There are separate investigations examining the missteps and possible civil rights violations that occurred at two of the state-run veteran’s nursing homes during the onset of the coronavirus pandemic, including one that had not been disclosed until Tuesday, led by the state Commission of Investigation.
Adjutant General Lisa Hou revealed the additional probe during questioning by members of the Senate Budget and Appropriations Committee in Trenton.
Sen. Michael Testa, R-Cumberland, asked Hou whether Gov. Phil Murphy should hire an independent authority to investigate how the pandemic claimed the lives of more than 200 residents at the Veterans Memorial Home in Menlo Park and the Veterans Memorial Home in Paramus. Testa noted that the governor and the Legislature had yet to follow through and perform a public assessment of what went wrong in the veterans homes and other nursing facilities, where about 8,600 people have died.
Hou replied that her department was cooperating with the three ongoing individual examinations. She said she expects the findings will be made public.
“I believe we will get the answers we are looking for,” Hou said.
“To put it simply, we deserve to know how this disaster occurred and who made these decision,” Testa said. “Our nation’s heroes should never been put in harm’s way.”
The U.S. Department of Justice’s investigation — begun under the Trump administration and continued by the Biden administration — is looking at possible violations of the Civil Rights of Institutionalized Persons Act.
Specifically, the Justice Department has raised questions over whether the number of deaths in the veterans homes had been understated, and whether the state should not have ordered nursing homes to accept residents who had been treated for COVID-19 in a hospital.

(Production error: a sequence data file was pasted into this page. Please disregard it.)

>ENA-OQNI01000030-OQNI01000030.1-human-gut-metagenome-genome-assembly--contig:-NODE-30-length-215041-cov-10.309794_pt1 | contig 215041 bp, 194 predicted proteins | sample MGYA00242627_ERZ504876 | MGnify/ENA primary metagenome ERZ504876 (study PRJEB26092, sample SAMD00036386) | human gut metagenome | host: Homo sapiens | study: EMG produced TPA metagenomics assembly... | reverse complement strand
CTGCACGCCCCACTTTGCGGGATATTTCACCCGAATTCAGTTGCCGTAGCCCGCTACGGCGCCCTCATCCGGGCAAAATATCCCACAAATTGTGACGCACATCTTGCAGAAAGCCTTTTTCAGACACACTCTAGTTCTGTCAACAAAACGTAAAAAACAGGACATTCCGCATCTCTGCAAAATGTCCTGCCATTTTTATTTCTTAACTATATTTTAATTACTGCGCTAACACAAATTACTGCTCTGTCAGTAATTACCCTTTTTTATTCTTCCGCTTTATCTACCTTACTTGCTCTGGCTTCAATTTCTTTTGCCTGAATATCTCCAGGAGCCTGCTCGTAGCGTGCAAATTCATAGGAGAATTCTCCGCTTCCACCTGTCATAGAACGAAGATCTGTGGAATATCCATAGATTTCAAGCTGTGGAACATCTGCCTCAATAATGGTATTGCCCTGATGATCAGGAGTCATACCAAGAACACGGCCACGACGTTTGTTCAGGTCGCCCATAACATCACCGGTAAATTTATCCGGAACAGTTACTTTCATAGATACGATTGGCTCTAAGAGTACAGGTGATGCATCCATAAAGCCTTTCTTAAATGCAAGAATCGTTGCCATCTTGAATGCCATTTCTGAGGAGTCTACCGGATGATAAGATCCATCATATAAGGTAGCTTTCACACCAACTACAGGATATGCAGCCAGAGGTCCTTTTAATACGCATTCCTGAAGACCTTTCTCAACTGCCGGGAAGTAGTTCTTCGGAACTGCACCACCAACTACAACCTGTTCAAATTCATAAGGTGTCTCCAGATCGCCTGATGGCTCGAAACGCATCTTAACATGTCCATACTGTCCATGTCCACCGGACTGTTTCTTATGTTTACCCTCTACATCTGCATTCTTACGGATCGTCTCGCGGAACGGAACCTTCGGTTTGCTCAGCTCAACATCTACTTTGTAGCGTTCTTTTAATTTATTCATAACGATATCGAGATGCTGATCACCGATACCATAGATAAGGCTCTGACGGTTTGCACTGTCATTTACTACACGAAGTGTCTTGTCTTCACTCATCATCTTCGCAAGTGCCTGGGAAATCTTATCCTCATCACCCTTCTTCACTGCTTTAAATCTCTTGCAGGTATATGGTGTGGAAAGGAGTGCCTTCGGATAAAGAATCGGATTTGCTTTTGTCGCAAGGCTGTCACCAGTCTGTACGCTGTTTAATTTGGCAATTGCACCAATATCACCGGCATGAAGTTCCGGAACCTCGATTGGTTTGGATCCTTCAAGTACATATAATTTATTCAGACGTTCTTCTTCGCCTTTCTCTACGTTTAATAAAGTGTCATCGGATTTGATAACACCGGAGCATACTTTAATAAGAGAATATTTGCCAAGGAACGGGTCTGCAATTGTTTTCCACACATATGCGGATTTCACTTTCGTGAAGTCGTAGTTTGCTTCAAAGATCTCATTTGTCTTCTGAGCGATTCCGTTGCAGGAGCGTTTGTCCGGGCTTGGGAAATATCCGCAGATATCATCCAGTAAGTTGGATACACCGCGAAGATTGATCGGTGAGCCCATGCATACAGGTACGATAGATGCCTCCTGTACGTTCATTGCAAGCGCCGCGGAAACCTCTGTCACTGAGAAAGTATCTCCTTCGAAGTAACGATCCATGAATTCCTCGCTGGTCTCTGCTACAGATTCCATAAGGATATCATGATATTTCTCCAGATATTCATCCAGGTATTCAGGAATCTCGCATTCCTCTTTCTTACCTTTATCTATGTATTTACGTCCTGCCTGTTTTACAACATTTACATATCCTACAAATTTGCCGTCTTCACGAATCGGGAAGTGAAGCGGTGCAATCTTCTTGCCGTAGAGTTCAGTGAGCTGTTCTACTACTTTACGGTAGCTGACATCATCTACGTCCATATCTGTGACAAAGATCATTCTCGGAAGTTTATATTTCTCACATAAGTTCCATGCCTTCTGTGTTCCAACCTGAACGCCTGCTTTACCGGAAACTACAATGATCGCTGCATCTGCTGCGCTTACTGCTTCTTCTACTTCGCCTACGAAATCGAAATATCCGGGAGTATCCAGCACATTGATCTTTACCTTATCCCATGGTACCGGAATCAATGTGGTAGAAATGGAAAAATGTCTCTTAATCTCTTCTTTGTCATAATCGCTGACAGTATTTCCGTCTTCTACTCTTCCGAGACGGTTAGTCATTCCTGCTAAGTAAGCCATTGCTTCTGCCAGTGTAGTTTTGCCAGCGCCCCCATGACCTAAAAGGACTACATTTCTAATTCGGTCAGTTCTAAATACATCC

The state Attorney General’s Office also is investigating how New Jersey’s long-term care facilities — which include the veterans homes — responded to the pandemic.
Hou said she did not know when the investigations would be completed.
As the coronavirus swept through the buildings, prompting the state to send in emergency assistance from the Veterans Administration and the National Guard. Early on, frontline workers were discouraged and even chastised for frightening residents by wearing masks. Residents who had tested positive with the deadly virus were not properly segregated from uninfected people and were permitted to mingle in common areas, according to lawsuits and residents’ accounts.
In December, the Murphy administration settled a lawsuit filed by 119 families who had accused the state of gross negligence and incompetence over its handling of the COVID outbreak in the veterans homes, by paying nearly $53 million.
Asked whether more lawsuit were anticipated, Hou said she believed so.
“We all have to make sure what happened in the veterans homes, what happened in nursing homes and hospitals, that it never happens again. “We are not here to criticize but we have to answer to constituents, as well,” Sarlo said.
The State Commission of Investigation — also known as the SCI — is a 54-year-old independent authority that has led 120 investigations into areas such as organized crime, gang crime and corruption in the bail bond and used car industries.
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